Five empty chairs: A reminder of the socialist Cuban dictatorship’s true nature

Anders L. Petersson and Erik Jennische in Euractiv:

Five empty chairs remind of Cuba’s regime true nature

On Saturday (1 February) at 6 pm Cuban time, five Cuban democracy activists were stopped at the airport in Havana as they were on their way to Brussels to speak at the European Parliament today.

They were banned from leaving the country by the Cuban authorities. This is just one of many examples of the continuous human rights violations in Cuba.

Fearful of any form of organised dissent, the intention of the Cuban government is clearly to eradicate any structured support for democratic change. In January, Prisoners Defenders reported at least 126 political prisoners, while Instituto Patmos has shown that at least 226 activists were banned from travelling abroad during 2019.

The five democracy activists who were banned from leaving the country were supposed to present their ideas on what the EU could do to promote respect for human rights and democratisation in the country.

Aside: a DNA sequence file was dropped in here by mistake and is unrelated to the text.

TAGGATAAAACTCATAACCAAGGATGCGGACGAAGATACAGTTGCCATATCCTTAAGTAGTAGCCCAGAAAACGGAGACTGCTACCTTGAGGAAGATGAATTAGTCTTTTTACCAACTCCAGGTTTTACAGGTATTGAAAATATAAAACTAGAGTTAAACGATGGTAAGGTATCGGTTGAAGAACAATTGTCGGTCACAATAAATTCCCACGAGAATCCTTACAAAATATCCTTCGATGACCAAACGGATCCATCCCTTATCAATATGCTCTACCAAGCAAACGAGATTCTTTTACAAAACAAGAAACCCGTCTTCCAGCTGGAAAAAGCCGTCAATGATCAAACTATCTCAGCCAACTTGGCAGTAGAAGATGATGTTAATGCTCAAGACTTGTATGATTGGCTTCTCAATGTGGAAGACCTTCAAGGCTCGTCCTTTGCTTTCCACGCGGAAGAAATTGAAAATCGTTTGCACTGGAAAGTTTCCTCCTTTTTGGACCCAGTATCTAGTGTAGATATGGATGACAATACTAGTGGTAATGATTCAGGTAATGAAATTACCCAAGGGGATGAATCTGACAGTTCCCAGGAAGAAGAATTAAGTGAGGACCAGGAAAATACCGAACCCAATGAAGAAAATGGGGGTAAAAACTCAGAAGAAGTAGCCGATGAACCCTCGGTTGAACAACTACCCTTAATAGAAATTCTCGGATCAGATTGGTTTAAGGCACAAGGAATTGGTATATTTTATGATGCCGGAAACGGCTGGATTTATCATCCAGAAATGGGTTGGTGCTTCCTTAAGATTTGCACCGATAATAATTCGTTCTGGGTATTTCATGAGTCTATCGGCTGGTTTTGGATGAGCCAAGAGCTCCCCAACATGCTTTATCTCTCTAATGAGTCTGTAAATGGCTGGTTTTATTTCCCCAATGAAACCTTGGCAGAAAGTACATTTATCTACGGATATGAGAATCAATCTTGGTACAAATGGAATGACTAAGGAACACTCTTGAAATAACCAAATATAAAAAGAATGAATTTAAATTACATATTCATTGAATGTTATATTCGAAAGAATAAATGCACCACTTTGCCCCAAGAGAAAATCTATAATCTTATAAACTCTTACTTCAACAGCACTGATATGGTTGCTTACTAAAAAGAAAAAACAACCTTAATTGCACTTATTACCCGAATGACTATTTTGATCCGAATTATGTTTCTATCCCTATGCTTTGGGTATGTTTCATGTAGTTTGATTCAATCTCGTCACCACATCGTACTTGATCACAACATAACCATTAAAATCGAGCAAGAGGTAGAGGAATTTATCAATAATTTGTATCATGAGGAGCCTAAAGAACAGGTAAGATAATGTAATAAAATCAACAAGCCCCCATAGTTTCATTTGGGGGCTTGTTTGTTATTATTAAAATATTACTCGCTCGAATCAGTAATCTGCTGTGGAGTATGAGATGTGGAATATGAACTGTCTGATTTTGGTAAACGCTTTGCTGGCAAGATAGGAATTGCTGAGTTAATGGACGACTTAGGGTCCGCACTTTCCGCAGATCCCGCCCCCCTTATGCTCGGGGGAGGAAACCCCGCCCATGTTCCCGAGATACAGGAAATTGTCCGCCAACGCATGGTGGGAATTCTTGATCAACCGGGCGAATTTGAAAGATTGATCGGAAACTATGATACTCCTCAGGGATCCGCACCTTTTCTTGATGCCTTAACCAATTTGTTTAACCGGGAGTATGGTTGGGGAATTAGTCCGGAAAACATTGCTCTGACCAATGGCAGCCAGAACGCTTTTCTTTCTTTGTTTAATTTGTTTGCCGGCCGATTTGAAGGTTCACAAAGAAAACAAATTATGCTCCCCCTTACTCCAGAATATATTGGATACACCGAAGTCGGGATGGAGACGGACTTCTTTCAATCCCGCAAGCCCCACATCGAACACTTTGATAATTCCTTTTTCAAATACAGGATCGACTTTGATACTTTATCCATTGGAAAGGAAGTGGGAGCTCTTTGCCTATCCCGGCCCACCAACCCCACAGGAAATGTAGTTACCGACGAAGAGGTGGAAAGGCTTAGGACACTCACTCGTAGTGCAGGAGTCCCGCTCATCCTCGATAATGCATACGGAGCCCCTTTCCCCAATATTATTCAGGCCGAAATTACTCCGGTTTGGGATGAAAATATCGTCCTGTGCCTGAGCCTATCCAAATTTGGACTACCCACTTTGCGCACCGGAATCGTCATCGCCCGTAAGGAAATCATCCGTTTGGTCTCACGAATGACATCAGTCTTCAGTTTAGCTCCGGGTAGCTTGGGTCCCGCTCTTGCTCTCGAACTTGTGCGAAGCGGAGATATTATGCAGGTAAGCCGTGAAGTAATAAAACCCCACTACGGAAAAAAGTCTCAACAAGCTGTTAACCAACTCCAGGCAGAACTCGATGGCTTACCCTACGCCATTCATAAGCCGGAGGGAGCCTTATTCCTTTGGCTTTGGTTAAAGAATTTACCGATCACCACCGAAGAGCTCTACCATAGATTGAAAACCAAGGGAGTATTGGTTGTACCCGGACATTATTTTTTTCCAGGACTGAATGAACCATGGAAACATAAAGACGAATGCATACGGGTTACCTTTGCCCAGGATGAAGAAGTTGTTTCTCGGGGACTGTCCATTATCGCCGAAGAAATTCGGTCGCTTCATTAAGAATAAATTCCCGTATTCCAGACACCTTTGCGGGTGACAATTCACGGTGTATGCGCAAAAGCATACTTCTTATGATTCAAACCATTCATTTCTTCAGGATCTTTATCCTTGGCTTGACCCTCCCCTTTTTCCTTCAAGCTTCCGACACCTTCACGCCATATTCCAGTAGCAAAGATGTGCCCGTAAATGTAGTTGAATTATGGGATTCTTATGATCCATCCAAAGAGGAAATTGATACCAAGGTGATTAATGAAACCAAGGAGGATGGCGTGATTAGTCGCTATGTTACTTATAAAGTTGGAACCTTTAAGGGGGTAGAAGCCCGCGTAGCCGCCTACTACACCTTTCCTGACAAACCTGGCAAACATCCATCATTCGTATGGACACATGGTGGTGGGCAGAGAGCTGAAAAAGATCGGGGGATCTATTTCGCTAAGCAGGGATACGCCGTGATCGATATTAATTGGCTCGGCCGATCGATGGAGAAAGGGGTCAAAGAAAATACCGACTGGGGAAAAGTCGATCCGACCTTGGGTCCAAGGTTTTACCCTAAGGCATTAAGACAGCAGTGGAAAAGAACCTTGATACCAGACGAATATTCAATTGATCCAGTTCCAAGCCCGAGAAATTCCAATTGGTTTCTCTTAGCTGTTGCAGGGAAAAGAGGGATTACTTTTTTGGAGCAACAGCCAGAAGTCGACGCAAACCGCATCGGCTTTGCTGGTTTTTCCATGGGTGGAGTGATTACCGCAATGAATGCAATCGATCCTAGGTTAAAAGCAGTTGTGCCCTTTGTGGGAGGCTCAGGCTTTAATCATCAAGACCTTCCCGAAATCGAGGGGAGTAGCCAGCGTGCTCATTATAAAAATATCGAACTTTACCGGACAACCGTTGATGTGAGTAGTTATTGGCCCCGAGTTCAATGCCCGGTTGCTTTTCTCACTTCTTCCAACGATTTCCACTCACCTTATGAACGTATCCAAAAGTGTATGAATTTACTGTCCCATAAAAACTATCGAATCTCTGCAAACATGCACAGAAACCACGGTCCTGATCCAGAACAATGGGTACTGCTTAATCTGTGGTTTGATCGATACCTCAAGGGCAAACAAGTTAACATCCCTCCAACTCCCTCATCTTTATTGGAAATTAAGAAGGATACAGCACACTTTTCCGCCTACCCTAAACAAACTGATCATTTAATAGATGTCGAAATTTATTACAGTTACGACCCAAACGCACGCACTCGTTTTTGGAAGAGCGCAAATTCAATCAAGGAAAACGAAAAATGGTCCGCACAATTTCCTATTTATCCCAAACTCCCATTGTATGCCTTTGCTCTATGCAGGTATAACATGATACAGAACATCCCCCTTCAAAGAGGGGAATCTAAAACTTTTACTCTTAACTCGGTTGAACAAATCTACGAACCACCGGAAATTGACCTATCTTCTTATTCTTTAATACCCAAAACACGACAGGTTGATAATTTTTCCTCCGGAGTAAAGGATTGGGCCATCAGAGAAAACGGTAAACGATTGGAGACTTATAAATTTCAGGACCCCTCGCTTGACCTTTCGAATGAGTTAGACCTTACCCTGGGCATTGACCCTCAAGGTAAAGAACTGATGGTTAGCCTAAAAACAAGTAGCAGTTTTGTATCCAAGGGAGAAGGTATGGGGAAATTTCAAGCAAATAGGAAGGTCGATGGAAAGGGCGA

Their proposals form part of a report Civil Rights Defenders presents today – a total 30 letters from Cuban democracy activists and organisations – necessary contributions to the EU’s policy development, as the Union’s policy towards Cuba clearly needs to change.

Instead, the seminar at the European Parliament will be held with Cuban activists based outside the country, and five empty chairs – a vivid reminder of the current strategy’s shortcomings.

Shortly after the EU and Cuba signed its Agreement in 2016, the EU described the country as “a one-party democracy, in which elections take place at the municipal, provincial and national level”.

Weeks after the Agreement was provisionally applied, the Cuban ‘election process’ began at the municipal level. Among the tens of thousands of candidates running for assemblies across the country, not one represented the opposition.

When ‘elections’ to the provincial and national assemblies were held a couple of months later, only one candidate appeared on the ballot for each position.

Finally, as the new National Assembly met in April 2018, the official newspaper Granma reported that “Miguel Díaz-Canel received 99.83% of the votes cast” and became the new president of Cuba, replacing Raul Castro.

Although the EU and Cuba in their Agreement recall “their commitment to the recognised principles of democracy”, the EU remained silent on the sham elections and the transfer of power that followed. Apparently, it was all acceptable under the new Agreement.

Continue reading HERE.